Most people are familiar with the term "shooting star," but few know its importance. Actually, it is not a star shooting across the sky, but a small piece of solid matter called a meteoroid colliding with the atmosphere. As the meteoroid enters the Earth's atmosphere, the friction created by its incoming velocity causes its surface to heat up, and the brilliant flash of light records the passage of a meteor. Should the object survive this firey plunge through the atmosphere and hit the ground, it then becomes a meteorite. On very rare occasions when an extremely bright meteor is observed, it is referred to as a fireball. It is from these fireballs that most meteorites of recoverable size originate.
The arrival of a meteorite is a totally unpredictable event. Meteor showers are regular annual occurences, but have never produced a recorded meteorite fall. When a large fireball is observed, recovery of specimens is almost solely dependent upon the accounts of chance observers who just happened to see the event. Even rarer is the observed impact of a meteorite on someone's roof or in a backyard. Meteorites recovered in this manner are termed falls, indicating that the specimen was observed while falling. The majority of meteorites are recorded as finds, those specimens which were not observed to fall. Finds are generally reported by people who happen to pick up a strange looking rock and later have it identified as an actual meteorite.
Classification of Meteorites
Meteorites are classified into three main groups because of their particular mineral compositions: irons, stony-irons, and stones. Mineralogically, meteorites consist of varying amounts of nickel-iron alloys, silicates, sulfides, and several other minor phases. Classification is then made on the basis of the ratio of metal to silicate present in the various compositions. No two meteorites are completely alike, and specific compositional and structural features give a particular meteorite its unique identity.
Iron meteorites are characterized by the presence of two nickel-iron alloy metals: kamacite and taenite. These, combined with minor amounts of non-metallic phases and sulfide minerals, form the three basic subdivisions of irons. Depending upon the percentage of nickel to iron, these subdivisions are classified as:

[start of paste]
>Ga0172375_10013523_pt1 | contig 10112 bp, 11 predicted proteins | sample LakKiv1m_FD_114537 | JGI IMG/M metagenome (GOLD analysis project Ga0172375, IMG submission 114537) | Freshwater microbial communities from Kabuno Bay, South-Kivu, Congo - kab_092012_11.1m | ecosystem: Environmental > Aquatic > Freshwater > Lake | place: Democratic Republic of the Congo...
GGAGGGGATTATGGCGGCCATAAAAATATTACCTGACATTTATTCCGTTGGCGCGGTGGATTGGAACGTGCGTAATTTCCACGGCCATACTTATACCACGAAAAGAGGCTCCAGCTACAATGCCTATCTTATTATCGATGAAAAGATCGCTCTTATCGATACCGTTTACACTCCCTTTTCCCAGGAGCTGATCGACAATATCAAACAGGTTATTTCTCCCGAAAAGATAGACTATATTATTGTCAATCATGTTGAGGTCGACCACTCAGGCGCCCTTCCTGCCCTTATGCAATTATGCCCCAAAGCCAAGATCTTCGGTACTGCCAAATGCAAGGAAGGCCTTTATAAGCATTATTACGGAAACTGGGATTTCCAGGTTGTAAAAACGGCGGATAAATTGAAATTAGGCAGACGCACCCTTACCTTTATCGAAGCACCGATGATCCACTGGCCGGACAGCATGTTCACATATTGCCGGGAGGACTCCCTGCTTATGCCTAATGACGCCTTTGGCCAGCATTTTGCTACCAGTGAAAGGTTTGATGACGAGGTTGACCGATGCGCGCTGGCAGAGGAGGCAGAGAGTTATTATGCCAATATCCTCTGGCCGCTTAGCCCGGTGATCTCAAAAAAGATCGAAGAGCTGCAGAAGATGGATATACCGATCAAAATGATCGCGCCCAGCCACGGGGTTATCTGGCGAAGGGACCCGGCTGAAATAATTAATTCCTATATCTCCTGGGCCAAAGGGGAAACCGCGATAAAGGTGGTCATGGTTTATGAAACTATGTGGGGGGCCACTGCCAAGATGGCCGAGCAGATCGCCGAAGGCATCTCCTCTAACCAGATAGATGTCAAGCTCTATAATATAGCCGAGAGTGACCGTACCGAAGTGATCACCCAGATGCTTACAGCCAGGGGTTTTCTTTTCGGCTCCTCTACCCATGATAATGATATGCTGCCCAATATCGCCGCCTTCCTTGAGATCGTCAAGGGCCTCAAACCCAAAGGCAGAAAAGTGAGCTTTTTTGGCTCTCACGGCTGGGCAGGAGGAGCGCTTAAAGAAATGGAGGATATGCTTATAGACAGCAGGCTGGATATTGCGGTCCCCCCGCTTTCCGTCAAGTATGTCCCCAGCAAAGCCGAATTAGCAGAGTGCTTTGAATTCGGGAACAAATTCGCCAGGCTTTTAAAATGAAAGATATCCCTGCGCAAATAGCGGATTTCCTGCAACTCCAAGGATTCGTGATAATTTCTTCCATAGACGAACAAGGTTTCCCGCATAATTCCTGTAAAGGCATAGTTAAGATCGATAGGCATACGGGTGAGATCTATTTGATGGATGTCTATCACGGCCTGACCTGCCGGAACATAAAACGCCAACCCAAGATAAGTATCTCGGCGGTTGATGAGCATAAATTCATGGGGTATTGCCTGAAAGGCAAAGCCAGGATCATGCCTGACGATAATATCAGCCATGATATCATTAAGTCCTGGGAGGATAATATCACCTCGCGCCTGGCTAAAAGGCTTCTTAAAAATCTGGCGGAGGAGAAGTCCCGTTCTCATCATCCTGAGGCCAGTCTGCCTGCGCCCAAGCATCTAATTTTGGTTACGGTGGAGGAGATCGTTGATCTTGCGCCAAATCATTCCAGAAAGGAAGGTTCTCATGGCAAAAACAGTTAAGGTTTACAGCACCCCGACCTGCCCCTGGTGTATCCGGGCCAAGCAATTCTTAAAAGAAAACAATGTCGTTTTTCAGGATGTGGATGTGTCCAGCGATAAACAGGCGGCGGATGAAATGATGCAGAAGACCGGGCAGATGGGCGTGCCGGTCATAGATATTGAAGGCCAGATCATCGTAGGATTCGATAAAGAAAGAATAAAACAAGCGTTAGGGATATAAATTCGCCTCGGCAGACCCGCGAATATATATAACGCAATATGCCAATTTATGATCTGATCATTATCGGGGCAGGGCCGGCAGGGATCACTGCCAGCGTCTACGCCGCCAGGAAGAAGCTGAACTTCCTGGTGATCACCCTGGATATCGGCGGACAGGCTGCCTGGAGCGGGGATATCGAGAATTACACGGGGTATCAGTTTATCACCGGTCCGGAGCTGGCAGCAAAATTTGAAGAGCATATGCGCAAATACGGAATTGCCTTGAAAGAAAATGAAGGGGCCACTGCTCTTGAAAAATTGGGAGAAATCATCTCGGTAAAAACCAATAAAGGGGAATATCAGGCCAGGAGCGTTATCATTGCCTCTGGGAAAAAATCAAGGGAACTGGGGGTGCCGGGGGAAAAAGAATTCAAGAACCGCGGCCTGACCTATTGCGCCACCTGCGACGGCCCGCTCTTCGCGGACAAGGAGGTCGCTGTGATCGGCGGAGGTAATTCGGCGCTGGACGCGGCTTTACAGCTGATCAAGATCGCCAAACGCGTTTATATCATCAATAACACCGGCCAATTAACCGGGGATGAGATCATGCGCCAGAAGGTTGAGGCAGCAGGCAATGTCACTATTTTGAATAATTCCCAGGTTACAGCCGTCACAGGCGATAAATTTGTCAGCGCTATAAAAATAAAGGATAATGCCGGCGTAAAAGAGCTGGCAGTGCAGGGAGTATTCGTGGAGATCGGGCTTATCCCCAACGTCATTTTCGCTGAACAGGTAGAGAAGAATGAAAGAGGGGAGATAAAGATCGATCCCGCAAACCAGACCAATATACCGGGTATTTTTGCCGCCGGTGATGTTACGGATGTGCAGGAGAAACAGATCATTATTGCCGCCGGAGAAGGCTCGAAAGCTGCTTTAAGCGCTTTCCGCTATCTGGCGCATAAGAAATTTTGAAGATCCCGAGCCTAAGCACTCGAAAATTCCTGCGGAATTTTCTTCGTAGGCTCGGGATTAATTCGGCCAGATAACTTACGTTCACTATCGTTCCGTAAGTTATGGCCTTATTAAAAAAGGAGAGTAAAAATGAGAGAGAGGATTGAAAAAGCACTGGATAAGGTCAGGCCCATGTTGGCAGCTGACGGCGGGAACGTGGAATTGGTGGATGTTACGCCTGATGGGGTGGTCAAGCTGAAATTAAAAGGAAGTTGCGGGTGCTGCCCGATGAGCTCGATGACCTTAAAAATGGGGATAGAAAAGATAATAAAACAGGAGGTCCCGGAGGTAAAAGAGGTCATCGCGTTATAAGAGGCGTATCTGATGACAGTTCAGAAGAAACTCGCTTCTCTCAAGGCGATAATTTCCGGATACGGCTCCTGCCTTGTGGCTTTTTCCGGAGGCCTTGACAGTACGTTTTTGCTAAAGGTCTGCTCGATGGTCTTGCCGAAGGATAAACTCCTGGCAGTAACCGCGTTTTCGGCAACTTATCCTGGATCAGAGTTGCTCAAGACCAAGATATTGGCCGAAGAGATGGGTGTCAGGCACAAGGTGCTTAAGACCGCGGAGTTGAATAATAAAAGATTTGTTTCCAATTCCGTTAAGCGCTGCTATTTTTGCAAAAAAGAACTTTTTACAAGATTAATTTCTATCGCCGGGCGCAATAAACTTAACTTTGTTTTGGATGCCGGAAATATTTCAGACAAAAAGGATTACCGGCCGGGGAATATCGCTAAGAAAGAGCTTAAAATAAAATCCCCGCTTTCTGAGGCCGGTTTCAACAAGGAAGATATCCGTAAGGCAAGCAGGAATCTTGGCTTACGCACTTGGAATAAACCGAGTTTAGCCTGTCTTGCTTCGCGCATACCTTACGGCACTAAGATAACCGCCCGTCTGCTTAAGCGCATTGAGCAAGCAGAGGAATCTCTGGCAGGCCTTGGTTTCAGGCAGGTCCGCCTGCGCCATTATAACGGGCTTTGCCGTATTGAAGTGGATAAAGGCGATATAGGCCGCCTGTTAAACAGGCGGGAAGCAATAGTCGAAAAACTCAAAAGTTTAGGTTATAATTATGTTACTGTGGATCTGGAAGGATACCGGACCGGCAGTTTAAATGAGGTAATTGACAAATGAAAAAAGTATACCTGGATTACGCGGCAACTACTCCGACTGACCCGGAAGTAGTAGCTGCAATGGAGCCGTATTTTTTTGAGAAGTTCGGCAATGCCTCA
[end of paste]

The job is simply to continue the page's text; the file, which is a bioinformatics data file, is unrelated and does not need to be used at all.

Octahedrites, which are the most common type of iron meteorite, exhibit a unique structural feature called the Widmanstatten pattern when etched with a weak acid. This unique crystal pattern is the result of the combination of the two nickel-iron minerals kamacite and taenite being present in approximately equal amounts.
Stony-irons consist of almost equal amounts of nickel-iron alloy and silicate minerals. Although all stony-irons may not be genetically related or have similar composition, they are combined into one group and divided into two subgroups for convenient classification. The Pallasite group is characterized by olivine crystals surrounded by a nickel-iron structure which forms a continuous enclosing network around the silicate portion. Mesosiderites, on the other hand, consist mainly of plagioclase and pyroxene silicates in the form of heterogeneous aggregates intermixed with the metal alloy. No distinct separation between the metal and silicate phases is readily apparent as it is with the Pallasites.
Stony meteorites are the most abundant of the three meteorite groups and come closest to resembling earth rocks in their appearance and composition. The major portion of these meteorites consists of the silicate minerals olivine, pyroxene, and plagioclase feldspars. Metallic nickel-iron occurs in varying percentages and is accompanied by an iron-sulfide mineral. Aside from being the most abundant meteorite type, stony meteorites have the greatest variety in composition, color, and structure. One particular structural feature called chondrules divides the group into two main subgroups: